TOP STORY >> Many airmen return, but others are leaving
Leader staff writer
Twenty-six airmen from the 50th and 61st Airlift Squadrons and the 463rd Airlift Group are preparing to leave within the week for a three- to six-month deployment in the Middle East.
Nearly 100 airmen from Little Rock Air Force Base are deploying in the region in small groups until mid-Feb-ruary to provide training for the Iraqi Air Force at Ali Base, Iraq, as well as fly C-130 Hercules cargo missions out of Balad Air Base, Iraq.
Due to mission security concerns, the date of the deployment and how many C-130s from Little Rock Air Force Base are currently flying in the Middle East cannot be revealed, said Lt. Jon Quinlan, deputy chief of public affairs for the 314th Airlift Wing.
There are about 150 airmen from the 463rd Airlift Group stationed in the Middle East, part of the 500 airmen from Little Rock Air Force Base deployed worldwide to fight in the war on terror.
Those deploying replace the nearly 100 airmen who returned to Little Rock Air Force Base Sunday afternoon after a five-month deployment in the deserts of Iraq, Afghanistan and Africa.
A crowd of about 100 families and friends gathered along the flight line in patient anticipation for the arrival of the returning airmen.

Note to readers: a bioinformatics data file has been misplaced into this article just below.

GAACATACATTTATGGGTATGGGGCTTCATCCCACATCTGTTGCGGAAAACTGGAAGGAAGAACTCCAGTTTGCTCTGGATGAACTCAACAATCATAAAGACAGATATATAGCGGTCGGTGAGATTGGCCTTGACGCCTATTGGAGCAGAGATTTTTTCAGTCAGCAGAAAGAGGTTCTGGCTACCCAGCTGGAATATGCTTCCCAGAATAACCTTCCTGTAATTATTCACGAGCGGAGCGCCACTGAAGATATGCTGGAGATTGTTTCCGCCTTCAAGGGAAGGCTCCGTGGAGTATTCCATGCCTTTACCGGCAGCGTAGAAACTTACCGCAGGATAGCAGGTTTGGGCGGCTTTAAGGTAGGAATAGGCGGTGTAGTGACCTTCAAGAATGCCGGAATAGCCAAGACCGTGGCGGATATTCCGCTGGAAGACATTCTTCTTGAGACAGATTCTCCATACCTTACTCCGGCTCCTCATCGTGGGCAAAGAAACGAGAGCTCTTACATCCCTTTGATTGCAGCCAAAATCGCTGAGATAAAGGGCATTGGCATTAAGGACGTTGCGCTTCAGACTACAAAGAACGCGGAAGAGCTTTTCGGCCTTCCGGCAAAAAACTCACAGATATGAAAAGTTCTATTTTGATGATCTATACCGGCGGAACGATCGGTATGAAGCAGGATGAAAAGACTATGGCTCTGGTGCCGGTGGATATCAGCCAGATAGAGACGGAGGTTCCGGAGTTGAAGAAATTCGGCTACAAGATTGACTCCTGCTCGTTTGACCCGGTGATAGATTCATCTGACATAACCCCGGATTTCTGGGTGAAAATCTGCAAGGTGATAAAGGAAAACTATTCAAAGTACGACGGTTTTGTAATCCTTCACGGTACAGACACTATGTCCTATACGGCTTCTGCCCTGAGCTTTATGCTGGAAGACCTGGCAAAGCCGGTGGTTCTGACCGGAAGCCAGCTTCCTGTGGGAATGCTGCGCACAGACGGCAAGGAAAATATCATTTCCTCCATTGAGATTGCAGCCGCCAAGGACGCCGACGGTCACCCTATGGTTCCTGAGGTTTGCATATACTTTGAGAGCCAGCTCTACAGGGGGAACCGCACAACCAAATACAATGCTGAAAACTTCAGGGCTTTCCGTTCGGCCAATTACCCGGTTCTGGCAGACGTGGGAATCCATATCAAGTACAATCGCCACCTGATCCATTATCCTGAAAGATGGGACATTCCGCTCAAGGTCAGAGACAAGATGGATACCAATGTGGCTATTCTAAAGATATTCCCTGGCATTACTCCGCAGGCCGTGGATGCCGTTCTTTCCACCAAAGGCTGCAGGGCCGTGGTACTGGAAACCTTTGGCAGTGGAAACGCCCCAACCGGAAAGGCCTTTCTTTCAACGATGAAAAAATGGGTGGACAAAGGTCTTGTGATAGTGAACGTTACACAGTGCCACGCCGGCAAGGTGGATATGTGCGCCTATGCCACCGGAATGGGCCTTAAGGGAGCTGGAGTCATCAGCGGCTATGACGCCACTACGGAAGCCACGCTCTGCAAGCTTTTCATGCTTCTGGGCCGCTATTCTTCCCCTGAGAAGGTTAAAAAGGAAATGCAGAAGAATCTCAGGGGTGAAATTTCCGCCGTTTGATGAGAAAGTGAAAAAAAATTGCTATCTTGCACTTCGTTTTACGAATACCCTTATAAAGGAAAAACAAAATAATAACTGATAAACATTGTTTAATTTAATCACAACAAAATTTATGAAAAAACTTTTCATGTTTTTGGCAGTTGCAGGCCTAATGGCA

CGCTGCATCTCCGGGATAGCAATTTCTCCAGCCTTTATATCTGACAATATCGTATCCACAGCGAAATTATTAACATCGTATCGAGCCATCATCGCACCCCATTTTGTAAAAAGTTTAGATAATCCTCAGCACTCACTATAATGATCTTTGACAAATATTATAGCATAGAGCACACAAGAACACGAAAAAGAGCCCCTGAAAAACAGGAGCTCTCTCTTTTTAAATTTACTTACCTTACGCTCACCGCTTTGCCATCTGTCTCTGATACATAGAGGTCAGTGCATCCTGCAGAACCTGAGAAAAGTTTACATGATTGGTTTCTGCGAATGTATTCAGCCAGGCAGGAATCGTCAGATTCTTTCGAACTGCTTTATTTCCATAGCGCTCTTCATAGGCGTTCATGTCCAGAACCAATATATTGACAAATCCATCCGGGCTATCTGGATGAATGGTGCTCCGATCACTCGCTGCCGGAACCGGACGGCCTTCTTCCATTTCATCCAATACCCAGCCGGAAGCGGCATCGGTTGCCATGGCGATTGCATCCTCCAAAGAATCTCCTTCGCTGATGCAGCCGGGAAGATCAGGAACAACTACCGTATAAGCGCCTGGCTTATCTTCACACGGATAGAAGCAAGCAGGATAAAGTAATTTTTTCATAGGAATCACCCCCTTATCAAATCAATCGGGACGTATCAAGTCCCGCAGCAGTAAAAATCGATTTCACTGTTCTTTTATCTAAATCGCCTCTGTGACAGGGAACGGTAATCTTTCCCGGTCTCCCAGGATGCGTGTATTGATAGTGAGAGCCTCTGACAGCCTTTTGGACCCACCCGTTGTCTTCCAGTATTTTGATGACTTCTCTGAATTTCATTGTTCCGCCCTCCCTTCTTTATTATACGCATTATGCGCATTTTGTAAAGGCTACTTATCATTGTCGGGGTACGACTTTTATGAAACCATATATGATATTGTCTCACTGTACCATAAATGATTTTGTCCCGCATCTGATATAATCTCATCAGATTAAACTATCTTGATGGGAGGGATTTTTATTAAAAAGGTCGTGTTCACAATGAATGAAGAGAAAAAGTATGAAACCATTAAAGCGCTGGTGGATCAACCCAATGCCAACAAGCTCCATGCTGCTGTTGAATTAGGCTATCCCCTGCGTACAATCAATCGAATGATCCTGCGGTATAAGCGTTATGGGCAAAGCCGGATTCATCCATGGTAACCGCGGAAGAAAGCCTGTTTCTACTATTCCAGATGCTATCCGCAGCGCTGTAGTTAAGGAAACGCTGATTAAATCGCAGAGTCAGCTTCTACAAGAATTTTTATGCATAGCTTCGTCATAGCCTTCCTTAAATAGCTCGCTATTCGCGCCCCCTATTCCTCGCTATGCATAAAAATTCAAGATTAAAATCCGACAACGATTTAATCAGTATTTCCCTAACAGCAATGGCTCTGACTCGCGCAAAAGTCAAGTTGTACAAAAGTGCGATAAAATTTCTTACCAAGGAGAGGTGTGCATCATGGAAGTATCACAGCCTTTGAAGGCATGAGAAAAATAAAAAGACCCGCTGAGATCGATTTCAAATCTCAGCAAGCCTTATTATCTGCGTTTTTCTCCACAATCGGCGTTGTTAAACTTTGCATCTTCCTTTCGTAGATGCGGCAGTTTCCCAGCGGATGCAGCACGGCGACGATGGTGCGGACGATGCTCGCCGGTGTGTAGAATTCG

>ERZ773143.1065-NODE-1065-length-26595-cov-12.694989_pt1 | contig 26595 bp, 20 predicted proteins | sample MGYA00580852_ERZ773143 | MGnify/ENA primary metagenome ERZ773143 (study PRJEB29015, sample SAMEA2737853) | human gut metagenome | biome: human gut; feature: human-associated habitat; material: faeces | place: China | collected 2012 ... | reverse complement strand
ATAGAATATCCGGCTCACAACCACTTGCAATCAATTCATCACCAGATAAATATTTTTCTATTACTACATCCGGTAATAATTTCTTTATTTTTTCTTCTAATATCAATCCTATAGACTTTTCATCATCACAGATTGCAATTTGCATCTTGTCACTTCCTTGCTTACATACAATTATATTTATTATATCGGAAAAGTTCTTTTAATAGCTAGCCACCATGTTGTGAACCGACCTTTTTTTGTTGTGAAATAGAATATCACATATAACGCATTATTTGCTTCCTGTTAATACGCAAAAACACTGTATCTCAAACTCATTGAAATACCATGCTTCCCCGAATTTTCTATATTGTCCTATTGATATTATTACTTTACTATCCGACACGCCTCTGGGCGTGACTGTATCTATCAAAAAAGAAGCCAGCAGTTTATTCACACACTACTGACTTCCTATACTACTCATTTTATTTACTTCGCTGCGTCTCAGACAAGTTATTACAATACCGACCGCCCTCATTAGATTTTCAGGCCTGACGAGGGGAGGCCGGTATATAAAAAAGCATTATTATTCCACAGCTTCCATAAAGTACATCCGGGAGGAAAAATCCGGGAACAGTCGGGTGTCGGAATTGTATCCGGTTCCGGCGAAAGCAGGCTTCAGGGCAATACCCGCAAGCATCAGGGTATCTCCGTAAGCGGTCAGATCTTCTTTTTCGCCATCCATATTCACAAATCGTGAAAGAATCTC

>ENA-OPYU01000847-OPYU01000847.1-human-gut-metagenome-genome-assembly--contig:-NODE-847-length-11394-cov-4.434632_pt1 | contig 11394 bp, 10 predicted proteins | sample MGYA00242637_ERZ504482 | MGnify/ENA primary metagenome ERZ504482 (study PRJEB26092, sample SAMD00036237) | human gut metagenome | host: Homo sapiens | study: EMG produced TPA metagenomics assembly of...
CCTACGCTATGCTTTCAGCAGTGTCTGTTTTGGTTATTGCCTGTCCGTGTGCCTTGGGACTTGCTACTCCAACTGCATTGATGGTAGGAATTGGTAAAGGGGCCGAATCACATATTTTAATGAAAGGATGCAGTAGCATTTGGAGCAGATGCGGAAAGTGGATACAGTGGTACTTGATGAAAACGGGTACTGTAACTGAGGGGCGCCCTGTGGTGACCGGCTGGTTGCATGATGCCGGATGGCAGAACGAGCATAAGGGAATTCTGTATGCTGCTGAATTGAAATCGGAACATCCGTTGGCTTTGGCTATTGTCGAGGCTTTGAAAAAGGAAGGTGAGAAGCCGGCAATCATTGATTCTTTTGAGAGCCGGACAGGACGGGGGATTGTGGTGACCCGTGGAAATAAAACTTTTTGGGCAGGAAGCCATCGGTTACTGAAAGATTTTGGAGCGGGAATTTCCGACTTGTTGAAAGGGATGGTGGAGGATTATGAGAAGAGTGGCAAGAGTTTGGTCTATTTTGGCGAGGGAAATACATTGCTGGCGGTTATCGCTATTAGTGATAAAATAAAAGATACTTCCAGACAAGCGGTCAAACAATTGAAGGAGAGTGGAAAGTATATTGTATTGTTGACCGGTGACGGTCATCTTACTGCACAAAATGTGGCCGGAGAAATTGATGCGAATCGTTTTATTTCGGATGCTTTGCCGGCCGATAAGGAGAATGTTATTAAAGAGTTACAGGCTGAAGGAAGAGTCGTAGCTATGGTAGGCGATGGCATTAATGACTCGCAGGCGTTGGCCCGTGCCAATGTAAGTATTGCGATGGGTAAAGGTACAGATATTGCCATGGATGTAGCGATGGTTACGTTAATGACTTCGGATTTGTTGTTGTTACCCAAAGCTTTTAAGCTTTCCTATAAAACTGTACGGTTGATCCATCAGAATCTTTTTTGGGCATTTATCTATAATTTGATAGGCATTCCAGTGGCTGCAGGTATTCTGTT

The C-130s flew low over the base so both adults and children could wave at the aircraft.
“My husband deployed earlier in the month, so we’re here to welcome the folks from our unit back,” said Mary Gomez, wife of Col. John Gomez, commander of the 463rd Airlift Group.
She and son Addison, 16, held a bundle of brightly colored balloons as they greeted the airmen.
“You’re always thinking about your family while you’re gone,” said Lt. Col. Mark Czelusta, commander of the 463rd Airlift Group’s Operations Support Squadron.
The time apart was difficult, but Czelusta’s wife, Susan, and daughter, Maddie, 7, made it through.
“I went back to work as a nurse at St. Vincent’s Medical Center in Sherwood, so that was a little change,” Susan Czelusta said. “Maddie was a little sad at first but got into a routine and did well.”
“My family has made it work. I owe them the first thank you. They sacrifice so much. This homecoming is as much about the families as it is about us,” Mark Czelusta said.
The returning airmen receive two weeks of reconstitution leave granted after serving abroad. Most of the airmen said they will spend the time with their families, and some will do nothing but relax.
“Being away from home for the holidays was the worst part of being deployed,” said Lt. Gary Toroni, a returning C-130 pilot with the 61st Airlift Squadron. Despite the dangers and loneliness, the mission was rewarding. “The Iraqi people I met over there went through hell but are just as nice as anything,” Toroni said.